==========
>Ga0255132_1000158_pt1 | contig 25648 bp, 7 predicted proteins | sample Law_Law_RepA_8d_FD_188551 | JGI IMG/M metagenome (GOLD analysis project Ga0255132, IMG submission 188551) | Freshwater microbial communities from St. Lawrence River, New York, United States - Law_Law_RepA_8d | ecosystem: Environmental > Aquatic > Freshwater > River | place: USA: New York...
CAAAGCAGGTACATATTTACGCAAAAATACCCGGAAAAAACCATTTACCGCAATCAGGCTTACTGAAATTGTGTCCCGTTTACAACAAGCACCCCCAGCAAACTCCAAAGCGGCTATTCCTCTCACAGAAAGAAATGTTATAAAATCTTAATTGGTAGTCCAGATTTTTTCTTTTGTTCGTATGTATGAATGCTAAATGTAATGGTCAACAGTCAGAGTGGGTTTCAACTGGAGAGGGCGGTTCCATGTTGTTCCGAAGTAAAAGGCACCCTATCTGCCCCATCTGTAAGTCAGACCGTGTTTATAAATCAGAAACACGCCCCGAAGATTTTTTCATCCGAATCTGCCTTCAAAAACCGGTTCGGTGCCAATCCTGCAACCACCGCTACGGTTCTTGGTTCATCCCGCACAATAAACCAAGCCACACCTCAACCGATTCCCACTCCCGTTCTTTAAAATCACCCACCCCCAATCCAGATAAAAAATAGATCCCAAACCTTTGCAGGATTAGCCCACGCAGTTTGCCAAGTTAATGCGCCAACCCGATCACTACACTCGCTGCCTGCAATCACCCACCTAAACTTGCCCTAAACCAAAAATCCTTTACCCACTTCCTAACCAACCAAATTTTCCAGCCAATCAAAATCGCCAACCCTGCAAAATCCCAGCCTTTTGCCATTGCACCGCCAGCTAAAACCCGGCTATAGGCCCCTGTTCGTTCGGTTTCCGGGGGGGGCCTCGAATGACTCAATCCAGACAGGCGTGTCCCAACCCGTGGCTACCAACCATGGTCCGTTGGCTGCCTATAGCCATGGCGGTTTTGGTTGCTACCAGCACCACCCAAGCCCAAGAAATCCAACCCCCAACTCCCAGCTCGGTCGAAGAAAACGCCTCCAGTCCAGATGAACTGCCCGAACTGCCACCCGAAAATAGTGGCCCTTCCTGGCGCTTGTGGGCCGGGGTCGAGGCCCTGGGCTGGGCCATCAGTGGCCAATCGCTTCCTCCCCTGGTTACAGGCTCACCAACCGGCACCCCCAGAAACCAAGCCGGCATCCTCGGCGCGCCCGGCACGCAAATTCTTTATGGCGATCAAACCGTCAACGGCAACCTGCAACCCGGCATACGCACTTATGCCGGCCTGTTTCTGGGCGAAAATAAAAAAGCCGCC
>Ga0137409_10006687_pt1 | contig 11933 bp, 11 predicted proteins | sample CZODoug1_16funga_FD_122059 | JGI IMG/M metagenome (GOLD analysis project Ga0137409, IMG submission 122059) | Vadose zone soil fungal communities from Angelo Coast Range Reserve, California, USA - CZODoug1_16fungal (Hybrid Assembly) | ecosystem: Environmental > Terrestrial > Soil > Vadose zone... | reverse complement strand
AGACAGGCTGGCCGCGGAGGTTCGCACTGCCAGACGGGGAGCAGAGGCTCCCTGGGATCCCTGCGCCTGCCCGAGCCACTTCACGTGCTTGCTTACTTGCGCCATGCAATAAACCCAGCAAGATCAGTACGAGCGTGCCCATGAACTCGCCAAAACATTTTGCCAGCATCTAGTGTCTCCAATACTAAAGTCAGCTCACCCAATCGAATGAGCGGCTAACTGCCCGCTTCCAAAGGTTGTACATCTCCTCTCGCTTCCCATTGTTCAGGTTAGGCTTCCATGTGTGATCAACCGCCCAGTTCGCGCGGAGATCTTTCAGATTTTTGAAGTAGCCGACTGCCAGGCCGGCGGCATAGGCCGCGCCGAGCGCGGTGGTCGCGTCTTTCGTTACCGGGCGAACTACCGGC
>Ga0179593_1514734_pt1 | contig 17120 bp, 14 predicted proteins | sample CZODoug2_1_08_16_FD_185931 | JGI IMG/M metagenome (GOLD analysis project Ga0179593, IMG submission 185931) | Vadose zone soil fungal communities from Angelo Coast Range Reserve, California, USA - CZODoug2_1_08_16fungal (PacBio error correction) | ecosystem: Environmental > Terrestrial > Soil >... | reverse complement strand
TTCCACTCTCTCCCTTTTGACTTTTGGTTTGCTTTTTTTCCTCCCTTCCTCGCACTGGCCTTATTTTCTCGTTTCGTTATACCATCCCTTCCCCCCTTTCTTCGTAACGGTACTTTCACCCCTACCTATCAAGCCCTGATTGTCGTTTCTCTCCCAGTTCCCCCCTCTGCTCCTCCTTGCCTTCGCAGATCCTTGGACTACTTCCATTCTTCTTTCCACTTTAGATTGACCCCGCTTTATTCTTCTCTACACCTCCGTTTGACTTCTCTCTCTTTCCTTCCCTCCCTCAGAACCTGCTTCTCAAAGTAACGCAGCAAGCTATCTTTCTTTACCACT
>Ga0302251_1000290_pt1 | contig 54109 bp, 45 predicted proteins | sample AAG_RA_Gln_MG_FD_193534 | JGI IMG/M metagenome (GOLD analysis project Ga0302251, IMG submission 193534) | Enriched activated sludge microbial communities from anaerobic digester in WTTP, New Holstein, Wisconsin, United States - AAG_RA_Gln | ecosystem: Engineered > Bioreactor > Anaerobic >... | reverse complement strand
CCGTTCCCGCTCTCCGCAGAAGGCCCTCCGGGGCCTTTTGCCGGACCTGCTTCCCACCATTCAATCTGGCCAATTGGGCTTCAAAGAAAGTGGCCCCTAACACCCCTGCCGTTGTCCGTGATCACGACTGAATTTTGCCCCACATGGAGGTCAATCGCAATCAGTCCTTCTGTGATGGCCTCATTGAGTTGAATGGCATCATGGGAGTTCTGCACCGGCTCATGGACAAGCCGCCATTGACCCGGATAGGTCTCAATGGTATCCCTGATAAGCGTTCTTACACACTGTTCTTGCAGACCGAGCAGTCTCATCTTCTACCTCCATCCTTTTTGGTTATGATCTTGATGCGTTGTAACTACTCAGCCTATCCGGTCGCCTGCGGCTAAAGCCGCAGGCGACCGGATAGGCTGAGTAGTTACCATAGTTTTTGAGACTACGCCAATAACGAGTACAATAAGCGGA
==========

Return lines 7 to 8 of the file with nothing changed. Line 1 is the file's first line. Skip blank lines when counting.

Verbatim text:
>Ga0302251_1000290_pt1 | contig 54109 bp, 45 predicted proteins | sample AAG_RA_Gln_MG_FD_193534 | JGI IMG/M metagenome (GOLD analysis project Ga0302251, IMG submission 193534) | Enriched activated sludge microbial communities from anaerobic digester in WTTP, New Holstein, Wisconsin, United States - AAG_RA_Gln | ecosystem: Engineered > Bioreactor > Anaerobic >... | reverse complement strand
CCGTTCCCGCTCTCCGCAGAAGGCCCTCCGGGGCCTTTTGCCGGACCTGCTTCCCACCATTCAATCTGGCCAATTGGGCTTCAAAGAAAGTGGCCCCTAACACCCCTGCCGTTGTCCGTGATCACGACTGAATTTTGCCCCACATGGAGGTCAATCGCAATCAGTCCTTCTGTGATGGCCTCATTGAGTTGAATGGCATCATGGGAGTTCTGCACCGGCTCATGGACAAGCCGCCATTGACCCGGATAGGTCTCAATGGTATCCCTGATAAGCGTTCTTACACACTGTTCTTGCAGACCGAGCAGTCTCATCTTCTACCTCCATCCTTTTTGGTTATGATCTTGATGCGTTGTAACTACTCAGCCTATCCGGTCGCCTGCGGCTAAAGCCGCAGGCGACCGGATAGGCTGAGTAGTTACCATAGTTTTTGAGACTACGCCAATAACGAGTACAATAAGCGGA